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Growth, fiscal deficit and the two prices of money

By A V Rajwade
June 25, 2015 09:04 IST
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It would be a miracle indeed if we grow at 7/8 per cent a year over the current and next few years, says A V Rajwade.

Even as the issue of the liability of foreign portfolio investors to pay minimum alternate tax is still to be resolved, another tax issue seems to have cropped up, at least for “India-focused” FPIs. One hopes that these issues get resolved soon and do not lead to a capital flight. To be sure, Governor Raghuram Rajan has claimed  that India has three layers of defence against volatile capital flows. The first is our “good macroeconomic environment” (presumably the targeted fiscal deficit and low inflation); second, the record level of reserves; and third, growth.

As for the third point, International Monetary Fund expects India to be the fastest growing economy in the world in 2015 – and the finance minister, in his visit to the US, has recently claimed that GDP would grow 8 per cent in the current year. But empirical evidence creates some doubts. For one thing, corporate earnings growth is at the second lowest in 15 years.

The non-performing assets of the banking industry keep growing – hardly a sign of a booming economy. The index of industrial production is not displaying any firm trend, moving erratically from 2.8 per cent in January, to 4.9 per cent in February to 2.5 per cent in March to 4.1 per cent in April. And, in any case, is even 4 per cent enough to sustain 8 per cent GDP growth?

This apart, both the values of money seem hardly conducive to fast growth. For one thing, the wholesale price index has shown negative growth for the seventh month in succession (the last time this occurred was during the Emergency of 1975). The gap between the consumer price index and the WPI is unusually wide – in other words, real interest rates are too high for the producer. No wonder many economists and commentators, including the Chief Economic Advisor, are publicly emphasising the need for a sharp drop in RBI’s repo rates.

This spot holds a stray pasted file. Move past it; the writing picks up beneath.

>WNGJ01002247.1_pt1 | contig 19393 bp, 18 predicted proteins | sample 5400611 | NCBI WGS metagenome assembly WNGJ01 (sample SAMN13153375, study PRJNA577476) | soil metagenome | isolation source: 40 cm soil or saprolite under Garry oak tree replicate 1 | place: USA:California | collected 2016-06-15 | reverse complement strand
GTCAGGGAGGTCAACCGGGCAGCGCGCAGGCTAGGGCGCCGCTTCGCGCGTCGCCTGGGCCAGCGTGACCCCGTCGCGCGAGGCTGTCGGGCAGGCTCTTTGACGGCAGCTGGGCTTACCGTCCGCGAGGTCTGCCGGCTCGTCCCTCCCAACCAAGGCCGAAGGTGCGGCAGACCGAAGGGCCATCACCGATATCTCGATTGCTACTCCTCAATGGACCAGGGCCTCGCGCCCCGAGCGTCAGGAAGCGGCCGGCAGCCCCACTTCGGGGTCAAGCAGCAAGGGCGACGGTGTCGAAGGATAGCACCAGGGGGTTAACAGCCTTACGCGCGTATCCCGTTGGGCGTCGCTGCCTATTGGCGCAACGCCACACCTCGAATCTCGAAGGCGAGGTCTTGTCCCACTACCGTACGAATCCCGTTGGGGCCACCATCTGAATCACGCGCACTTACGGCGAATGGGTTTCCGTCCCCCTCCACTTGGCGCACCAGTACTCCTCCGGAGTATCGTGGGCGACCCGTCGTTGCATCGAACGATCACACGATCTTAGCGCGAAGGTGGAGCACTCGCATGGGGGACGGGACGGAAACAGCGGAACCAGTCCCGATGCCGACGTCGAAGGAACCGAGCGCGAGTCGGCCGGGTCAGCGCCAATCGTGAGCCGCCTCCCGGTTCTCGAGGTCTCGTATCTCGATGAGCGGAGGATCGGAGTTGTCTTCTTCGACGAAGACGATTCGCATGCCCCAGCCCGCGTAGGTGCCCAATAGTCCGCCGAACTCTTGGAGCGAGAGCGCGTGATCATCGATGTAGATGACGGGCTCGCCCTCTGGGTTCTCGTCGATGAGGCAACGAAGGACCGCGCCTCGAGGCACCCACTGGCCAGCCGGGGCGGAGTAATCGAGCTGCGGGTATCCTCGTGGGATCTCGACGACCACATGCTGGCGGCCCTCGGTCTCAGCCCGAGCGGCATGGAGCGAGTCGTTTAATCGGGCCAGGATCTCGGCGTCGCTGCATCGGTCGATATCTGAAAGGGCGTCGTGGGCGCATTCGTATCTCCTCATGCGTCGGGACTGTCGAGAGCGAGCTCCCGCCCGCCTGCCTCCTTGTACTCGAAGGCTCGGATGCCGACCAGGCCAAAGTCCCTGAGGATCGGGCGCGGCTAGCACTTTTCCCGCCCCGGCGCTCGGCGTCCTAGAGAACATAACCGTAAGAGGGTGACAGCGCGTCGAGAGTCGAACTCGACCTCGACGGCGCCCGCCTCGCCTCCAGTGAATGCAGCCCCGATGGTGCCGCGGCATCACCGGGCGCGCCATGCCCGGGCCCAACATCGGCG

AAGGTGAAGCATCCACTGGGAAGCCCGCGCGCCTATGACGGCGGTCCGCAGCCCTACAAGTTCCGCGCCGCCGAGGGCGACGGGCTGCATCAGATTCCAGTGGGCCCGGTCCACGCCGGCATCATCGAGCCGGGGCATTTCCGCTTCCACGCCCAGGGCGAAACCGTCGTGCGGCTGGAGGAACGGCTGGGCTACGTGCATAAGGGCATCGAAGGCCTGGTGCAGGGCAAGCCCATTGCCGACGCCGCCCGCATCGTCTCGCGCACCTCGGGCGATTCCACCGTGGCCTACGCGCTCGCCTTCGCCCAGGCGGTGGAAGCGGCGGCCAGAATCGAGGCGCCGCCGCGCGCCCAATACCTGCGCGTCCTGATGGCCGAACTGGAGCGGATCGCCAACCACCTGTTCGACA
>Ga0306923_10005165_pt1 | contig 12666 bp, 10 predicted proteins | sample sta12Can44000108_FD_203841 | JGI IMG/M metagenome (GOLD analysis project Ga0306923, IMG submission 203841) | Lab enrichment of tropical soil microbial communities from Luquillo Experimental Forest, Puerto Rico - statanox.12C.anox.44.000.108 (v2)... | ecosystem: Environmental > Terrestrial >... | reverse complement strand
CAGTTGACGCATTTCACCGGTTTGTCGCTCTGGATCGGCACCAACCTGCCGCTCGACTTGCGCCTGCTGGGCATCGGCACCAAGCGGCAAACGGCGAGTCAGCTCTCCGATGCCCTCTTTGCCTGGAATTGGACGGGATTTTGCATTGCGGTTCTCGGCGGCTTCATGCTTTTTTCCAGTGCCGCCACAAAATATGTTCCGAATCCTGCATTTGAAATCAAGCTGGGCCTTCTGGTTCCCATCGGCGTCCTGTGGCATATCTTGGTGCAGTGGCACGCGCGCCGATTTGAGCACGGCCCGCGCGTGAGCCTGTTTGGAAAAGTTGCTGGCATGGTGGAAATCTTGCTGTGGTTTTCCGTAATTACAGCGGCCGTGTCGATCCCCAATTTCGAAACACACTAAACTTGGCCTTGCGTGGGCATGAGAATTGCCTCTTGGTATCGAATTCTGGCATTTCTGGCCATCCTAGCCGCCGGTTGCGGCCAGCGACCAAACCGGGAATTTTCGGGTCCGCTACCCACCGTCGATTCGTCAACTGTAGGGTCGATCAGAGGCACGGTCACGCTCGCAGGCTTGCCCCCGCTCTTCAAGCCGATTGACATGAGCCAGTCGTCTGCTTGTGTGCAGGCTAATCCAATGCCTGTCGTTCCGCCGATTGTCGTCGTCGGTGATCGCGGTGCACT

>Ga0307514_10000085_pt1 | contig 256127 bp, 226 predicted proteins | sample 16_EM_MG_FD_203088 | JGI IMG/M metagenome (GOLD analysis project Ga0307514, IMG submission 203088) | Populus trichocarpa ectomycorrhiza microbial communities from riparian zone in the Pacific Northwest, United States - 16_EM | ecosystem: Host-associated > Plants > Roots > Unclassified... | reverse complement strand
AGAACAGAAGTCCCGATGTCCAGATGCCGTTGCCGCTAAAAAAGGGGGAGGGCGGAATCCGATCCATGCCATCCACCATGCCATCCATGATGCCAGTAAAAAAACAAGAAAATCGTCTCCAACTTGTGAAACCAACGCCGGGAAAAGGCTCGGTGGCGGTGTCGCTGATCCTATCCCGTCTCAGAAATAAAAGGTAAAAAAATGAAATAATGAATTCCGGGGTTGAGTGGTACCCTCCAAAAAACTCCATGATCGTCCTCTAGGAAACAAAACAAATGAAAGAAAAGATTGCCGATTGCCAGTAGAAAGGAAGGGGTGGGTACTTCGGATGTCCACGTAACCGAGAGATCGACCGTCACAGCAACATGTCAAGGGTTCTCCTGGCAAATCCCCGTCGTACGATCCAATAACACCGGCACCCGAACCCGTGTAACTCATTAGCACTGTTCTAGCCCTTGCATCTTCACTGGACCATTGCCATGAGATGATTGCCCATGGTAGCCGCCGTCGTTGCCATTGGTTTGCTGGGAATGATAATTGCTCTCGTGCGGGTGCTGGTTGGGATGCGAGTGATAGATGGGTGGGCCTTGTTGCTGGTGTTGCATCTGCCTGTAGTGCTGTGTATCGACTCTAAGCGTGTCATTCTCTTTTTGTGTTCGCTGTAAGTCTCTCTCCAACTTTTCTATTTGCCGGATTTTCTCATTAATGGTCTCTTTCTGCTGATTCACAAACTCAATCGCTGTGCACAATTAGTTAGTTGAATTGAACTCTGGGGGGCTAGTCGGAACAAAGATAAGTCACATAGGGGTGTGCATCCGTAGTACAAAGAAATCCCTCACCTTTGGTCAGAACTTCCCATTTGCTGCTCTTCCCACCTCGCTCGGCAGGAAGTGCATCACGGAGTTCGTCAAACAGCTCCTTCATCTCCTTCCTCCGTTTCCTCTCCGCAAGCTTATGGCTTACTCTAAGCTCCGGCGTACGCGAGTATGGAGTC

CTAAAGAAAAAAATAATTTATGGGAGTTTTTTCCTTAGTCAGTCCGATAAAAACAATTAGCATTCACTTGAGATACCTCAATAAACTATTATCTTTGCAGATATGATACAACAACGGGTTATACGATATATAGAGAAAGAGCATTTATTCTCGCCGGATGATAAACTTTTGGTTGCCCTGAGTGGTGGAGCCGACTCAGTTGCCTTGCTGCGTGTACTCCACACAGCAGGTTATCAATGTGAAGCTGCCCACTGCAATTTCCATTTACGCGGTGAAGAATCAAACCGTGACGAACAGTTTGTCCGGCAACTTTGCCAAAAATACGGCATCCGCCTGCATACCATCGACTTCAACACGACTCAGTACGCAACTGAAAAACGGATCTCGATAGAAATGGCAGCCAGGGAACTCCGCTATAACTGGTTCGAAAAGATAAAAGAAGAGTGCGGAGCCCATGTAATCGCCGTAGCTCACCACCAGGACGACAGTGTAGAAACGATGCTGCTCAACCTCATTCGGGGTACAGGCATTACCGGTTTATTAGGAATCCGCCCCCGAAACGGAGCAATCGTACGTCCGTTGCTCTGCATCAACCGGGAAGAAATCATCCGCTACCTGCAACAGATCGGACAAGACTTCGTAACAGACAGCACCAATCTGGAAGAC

Turning to the second value of money, namely the exchange rate, in terms of the Reserve Bank’s real effective exchange rate (REER) index the rupee is overvalued by as much as 22 per cent. No wonder exports have fallen by 20 per cent in May even as the trade deficit remains above $10 bn a month, despite the windfall of lower oil and commodity prices.

True, the Q4 deficit on current account was low but it is questionable as to what extent it is a good estimate of the output loss from the external sector: the reason is that private inward remittances are considered as part of the current earnings, but these are more like transfer payments or subsidies.

The Governor believes that “markets are best placed to find a level for the currency” (The Economic Times, June 3, 2015), which is the standard IMF ideology. He has also claimed that “there are all kinds of people in the government. Some who want rupee to be weak, and some want rupee to be strong”.

While ministers may not have technical expertise, surely the Chief Economic Advisor (Arvind Subramanian), who has repeatedly stressed the need for a more competitive exchange rate, knows what he is talking about? Again, is this not a far better way to make the tradeables sector more competitive, than product-by-product changes in import duties?

As for the record level of reserves, we should not forget that we have $350 bn net external liabilities. In other words, our external “net worth” is hugely in the red!

Meanwhile, the finance minister continues to stick to his fiscal deficit reduction policy when there is a pressing need to increase investment in infrastructure, if sustained, high economic growth is to be achieved. Is he more worried about the theoreticians in the rating agencies rather than in the needs of the real economy?

Surely, it is better to sustain a higher fiscal deficit if the funding is for investment, and use the resultant growth to manage the ratio of government debt to nominal GDP which, in any case, is nowhere near worrying levels (62 per cent for the centre and states taken together). The fiscal compression ratio can easily exceed unity, and the debt-to-GDP ratio can go up, with fiscal austerity.

It would be a miracle indeed if we grow at 7/8 per cent a year over the current and next few years, despite the very high real interest rates, a significantly overvalued exchange rate, and fiscal austerity – even as NaMo’s administrative reforms are side-lined by LaMo (Lalit Modi)! 

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A V Rajwade
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